Cotford St Luke is a 'young' village but has a great community spirit
The village of Cotford St Luke near Taunton is to get its own community church.
The decision follows a recent purchase of some local land in the centre of the village by the Diocese of Bath and Wells.
Cotford St Luke is a relatively young village, having only been built 12 years ago.
However residents felt that community facilities "lagged behind", so they decided to set up a residents' association to lobby for better facilities.
The church is the latest development in the village which already boasts a school, shop and pub.
"A lot has changed," said Pete Grover, was part of the original Cotford St Luke Community Association.
"And I think in those changes, the community itself - the residents here - have got together to help ensure these things happened.
"That actually created quite a good spirit of people understanding what they wanted and they made some effort themselves to ensure that it happened."
Now Cotford St Luke residents have urged other communities to form associations in order to make changes to where they live.
However Conservative councillor for Lydeard, John Wilkins, said that if residents of other new developments pick up Cotford St Luke's "baton", they need to make sure promises to the community are legally binding.
"The lessons have been learnt by the various councils, the borough council particularly, who deal with new developments," he said.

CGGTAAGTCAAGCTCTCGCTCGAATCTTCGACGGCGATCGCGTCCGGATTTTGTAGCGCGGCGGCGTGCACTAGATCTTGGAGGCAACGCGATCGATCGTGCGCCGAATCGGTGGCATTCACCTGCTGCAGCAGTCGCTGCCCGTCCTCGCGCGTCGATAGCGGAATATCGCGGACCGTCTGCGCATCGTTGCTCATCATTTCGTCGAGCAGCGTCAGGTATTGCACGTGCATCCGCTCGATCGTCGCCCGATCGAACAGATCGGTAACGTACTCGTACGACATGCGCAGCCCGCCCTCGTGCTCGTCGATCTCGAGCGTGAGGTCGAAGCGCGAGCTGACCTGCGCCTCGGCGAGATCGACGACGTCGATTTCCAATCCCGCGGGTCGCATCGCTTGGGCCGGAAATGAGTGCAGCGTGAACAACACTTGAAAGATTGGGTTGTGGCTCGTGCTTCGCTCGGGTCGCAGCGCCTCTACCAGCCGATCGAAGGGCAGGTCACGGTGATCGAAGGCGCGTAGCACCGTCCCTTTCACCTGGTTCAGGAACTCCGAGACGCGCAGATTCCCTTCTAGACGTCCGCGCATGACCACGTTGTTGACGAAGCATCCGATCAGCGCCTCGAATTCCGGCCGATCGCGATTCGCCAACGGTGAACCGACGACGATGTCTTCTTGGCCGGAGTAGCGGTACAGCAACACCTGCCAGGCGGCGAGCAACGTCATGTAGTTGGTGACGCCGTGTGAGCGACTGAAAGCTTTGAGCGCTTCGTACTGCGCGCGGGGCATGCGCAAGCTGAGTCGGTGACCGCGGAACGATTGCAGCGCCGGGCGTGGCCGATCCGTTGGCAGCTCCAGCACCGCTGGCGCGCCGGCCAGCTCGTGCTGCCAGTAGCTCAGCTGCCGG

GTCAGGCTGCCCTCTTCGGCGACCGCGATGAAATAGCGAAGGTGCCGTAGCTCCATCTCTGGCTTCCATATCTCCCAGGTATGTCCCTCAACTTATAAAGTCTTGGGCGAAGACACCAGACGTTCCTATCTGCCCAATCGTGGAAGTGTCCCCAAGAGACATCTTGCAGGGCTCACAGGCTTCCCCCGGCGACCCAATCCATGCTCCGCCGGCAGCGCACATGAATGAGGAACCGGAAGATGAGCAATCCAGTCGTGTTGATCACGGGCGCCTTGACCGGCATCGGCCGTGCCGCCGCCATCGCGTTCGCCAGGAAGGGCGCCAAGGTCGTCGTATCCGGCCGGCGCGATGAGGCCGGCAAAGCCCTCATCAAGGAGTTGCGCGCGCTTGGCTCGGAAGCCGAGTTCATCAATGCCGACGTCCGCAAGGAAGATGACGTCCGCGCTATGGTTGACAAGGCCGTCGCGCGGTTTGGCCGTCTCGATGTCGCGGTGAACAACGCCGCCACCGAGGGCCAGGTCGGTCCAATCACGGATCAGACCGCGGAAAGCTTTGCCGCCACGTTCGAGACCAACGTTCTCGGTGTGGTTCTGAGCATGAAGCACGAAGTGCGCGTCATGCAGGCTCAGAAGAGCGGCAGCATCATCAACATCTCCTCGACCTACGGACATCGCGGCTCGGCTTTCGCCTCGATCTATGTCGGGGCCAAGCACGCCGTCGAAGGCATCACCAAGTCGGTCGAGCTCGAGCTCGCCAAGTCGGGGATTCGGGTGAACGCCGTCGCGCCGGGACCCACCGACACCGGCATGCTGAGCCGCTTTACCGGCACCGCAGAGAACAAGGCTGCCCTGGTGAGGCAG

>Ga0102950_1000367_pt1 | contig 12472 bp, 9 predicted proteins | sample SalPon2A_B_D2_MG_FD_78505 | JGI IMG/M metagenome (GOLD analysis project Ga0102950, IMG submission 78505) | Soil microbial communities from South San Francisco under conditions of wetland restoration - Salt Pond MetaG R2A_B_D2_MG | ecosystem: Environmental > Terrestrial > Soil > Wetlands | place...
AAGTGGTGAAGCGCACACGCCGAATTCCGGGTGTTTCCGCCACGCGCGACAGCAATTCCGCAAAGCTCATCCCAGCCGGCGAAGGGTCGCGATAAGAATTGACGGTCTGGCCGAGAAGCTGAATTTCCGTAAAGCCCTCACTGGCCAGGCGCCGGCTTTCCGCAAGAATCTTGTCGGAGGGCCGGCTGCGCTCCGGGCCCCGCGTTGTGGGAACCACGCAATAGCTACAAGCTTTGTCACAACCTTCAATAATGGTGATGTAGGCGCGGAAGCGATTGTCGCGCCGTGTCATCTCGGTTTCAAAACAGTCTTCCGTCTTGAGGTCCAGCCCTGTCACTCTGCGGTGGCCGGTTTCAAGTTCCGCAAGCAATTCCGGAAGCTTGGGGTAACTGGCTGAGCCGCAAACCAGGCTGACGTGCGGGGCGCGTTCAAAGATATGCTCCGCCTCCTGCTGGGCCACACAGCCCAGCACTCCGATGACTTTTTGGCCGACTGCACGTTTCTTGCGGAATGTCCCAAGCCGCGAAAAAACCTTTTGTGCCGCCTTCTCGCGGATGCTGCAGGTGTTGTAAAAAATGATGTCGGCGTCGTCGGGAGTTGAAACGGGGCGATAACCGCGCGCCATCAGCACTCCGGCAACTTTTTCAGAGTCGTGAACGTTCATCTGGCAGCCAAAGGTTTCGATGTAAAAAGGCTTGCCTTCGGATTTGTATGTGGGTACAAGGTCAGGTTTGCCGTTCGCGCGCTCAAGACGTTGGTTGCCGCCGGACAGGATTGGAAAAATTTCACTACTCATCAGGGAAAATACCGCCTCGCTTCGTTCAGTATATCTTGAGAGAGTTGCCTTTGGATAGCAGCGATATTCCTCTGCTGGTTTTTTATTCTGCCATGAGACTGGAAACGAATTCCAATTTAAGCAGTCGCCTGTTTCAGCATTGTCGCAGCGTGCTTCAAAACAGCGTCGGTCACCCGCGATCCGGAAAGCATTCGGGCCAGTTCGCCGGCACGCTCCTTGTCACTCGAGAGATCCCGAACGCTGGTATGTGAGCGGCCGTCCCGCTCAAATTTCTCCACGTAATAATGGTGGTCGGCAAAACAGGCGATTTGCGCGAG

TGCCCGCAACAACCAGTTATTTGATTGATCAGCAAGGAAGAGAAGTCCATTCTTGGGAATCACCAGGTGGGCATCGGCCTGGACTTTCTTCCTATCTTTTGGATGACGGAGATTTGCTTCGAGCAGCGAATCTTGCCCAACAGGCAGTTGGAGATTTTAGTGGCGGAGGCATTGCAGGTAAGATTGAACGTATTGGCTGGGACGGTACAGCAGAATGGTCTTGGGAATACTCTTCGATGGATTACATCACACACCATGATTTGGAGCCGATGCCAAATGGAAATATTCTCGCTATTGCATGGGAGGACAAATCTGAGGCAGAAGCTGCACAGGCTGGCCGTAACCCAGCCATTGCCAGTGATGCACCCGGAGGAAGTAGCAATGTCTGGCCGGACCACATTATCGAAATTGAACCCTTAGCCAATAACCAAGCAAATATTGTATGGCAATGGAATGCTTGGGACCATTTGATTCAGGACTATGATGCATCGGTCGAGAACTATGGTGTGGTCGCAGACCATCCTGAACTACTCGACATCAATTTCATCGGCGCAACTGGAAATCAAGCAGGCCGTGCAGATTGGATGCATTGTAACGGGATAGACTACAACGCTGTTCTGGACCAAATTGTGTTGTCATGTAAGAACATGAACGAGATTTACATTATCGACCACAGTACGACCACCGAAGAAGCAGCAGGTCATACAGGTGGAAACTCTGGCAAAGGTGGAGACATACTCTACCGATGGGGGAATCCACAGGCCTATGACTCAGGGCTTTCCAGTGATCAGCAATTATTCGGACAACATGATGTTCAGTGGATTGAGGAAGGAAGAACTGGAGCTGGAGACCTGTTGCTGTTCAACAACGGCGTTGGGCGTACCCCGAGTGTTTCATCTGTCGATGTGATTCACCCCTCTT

"But at the same time the residents have really got to make sure that any promises are backed up by legal documentation and legal commitments to provide funding for those facilities in the future."
And more changes could be afoot in the village, after plans to expand the local first school were backed by Liberal Democrat MP for Taunton, Jeremy Brown.
The number of classes at Cotford St Luke Community Primary School have more than doubled since it was first opened eight years ago.
It means staff are struggling to find enough space for all the local children who want to go there.
Headteacher Alison Bottorelli wants to expand the front side of their current building.
"The school opened with four classes - we now have 10, so we have grown considerably," she said.
"We're working very closely with the local authority to plan for the future.
"To ensure that this community gets what it needs, both in terms of its school and other community facilities."